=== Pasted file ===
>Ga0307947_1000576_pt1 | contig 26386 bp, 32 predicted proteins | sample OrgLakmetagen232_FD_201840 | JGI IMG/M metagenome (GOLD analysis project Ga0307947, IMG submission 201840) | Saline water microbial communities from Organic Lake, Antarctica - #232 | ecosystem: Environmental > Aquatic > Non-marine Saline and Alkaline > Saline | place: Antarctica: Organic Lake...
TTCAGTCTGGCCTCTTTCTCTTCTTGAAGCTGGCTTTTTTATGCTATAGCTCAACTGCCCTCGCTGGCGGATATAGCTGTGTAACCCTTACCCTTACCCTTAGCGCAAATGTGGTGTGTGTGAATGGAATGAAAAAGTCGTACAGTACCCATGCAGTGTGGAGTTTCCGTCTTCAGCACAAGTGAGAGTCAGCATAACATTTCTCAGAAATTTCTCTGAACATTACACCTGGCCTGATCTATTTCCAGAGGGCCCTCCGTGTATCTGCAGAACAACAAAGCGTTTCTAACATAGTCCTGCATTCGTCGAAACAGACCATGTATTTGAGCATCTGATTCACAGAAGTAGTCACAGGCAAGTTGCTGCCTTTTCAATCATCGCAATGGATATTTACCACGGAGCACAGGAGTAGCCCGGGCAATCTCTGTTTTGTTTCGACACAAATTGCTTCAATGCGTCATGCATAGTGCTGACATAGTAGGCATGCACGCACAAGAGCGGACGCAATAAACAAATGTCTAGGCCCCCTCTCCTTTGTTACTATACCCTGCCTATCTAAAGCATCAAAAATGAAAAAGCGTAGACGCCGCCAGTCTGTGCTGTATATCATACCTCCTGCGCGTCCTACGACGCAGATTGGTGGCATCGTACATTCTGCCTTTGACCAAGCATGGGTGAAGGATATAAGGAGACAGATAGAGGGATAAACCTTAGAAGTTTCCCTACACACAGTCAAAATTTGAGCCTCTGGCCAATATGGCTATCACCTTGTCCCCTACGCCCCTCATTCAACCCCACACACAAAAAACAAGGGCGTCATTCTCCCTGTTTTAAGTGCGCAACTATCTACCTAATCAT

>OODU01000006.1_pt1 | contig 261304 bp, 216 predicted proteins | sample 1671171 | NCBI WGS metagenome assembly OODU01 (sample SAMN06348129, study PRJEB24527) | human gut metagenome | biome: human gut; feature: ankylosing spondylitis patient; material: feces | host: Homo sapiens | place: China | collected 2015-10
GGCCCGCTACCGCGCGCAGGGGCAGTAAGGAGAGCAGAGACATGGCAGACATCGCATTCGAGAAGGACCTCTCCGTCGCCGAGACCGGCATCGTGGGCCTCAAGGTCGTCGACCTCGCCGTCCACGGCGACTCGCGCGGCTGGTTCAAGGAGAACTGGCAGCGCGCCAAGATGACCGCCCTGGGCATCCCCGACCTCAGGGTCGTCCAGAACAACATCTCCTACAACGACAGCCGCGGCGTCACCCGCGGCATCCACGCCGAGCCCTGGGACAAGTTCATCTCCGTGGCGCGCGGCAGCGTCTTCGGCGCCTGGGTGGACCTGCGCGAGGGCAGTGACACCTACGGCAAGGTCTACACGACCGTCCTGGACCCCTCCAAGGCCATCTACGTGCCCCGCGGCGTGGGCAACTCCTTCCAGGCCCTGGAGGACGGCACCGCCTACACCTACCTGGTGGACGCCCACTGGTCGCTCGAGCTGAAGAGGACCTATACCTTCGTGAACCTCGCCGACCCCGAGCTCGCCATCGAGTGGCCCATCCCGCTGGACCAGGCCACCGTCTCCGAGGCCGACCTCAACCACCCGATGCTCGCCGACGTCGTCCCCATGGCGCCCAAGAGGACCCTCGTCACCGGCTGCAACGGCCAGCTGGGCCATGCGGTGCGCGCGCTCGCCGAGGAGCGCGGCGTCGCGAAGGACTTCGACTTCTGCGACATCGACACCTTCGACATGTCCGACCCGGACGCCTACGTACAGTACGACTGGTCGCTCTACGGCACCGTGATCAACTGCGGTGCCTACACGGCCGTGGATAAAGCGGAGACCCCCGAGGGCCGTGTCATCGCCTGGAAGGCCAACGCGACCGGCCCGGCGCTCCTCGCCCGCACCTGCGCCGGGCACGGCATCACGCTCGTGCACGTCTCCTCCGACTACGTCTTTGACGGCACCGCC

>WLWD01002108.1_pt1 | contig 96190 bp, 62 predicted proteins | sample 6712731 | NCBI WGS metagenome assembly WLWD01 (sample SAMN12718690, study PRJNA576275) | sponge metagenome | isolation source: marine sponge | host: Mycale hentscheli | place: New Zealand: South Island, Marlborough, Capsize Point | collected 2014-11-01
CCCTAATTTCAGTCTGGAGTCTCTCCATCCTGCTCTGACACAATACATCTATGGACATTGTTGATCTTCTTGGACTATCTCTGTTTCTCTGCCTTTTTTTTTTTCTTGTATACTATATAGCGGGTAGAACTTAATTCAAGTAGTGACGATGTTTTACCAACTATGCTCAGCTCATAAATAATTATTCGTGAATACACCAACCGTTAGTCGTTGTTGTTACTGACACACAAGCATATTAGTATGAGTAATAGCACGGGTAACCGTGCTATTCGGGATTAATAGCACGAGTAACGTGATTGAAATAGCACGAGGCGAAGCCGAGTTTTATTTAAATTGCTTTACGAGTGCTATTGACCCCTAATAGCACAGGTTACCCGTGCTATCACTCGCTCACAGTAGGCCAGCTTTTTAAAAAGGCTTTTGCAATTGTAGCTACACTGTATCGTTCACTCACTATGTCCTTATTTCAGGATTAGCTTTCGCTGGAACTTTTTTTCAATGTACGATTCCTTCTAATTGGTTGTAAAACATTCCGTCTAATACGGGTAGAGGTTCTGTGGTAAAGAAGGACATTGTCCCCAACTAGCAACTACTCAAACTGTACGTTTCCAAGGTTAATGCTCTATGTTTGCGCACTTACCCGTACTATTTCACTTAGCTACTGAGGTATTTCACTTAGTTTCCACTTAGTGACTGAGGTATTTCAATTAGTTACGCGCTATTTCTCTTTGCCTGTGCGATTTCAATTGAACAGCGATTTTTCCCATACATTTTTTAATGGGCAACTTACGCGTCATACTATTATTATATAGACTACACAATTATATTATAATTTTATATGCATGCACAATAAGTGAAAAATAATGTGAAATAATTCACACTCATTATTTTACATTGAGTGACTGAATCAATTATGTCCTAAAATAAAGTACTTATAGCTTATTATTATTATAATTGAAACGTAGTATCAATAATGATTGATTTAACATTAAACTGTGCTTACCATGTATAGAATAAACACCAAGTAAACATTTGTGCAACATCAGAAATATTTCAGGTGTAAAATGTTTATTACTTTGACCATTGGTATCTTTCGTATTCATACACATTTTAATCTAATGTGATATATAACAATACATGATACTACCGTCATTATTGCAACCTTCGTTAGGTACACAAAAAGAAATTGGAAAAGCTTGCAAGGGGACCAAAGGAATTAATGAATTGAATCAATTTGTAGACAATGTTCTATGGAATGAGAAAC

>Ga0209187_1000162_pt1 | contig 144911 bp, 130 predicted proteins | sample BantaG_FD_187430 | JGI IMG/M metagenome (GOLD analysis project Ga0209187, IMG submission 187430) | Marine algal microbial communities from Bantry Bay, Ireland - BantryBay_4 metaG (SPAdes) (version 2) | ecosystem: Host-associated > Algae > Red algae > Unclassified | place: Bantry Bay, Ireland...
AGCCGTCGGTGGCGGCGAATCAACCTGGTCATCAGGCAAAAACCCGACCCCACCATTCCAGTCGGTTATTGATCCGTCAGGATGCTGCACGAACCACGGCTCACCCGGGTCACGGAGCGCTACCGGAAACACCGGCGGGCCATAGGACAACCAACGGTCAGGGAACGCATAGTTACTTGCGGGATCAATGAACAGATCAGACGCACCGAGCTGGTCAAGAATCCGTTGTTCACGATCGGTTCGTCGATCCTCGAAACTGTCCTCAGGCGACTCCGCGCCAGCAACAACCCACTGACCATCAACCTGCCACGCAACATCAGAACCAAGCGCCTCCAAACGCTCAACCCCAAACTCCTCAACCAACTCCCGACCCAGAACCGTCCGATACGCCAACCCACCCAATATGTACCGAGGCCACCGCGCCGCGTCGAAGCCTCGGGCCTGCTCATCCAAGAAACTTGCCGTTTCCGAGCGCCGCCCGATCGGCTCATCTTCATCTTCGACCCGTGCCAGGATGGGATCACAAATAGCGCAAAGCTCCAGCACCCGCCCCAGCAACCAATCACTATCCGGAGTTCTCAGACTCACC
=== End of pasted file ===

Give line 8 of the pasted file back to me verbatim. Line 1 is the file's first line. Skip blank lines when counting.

AGCCGTCGGTGGCGGCGAATCAACCTGGTCATCAGGCAAAAACCCGACCCCACCATTCCAGTCGGTTATTGATCCGTCAGGATGCTGCACGAACCACGGCTCACCCGGGTCACGGAGCGCTACCGGAAACACCGGCGGGCCATAGGACAACCAACGGTCAGGGAACGCATAGTTACTTGCGGGATCAATGAACAGATCAGACGCACCGAGCTGGTCAAGAATCCGTTGTTCACGATCGGTTCGTCGATCCTCGAAACTGTCCTCAGGCGACTCCGCGCCAGCAACAACCCACTGACCATCAACCTGCCACGCAACATCAGAACCAAGCGCCTCCAAACGCTCAACCCCAAACTCCTCAACCAACTCCCGACCCAGAACCGTCCGATACGCCAACCCACCCAATATGTACCGAGGCCACCGCGCCGCGTCGAAGCCTCGGGCCTGCTCATCCAAGAAACTTGCCGTTTCCGAGCGCCGCCCGATCGGCTCATCTTCATCTTCGACCCGTGCCAGGATGGGATCACAAATAGCGCAAAGCTCCAGCACCCGCCCCAGCAACCAATCACTATCCGGAGTTCTCAGACTCACC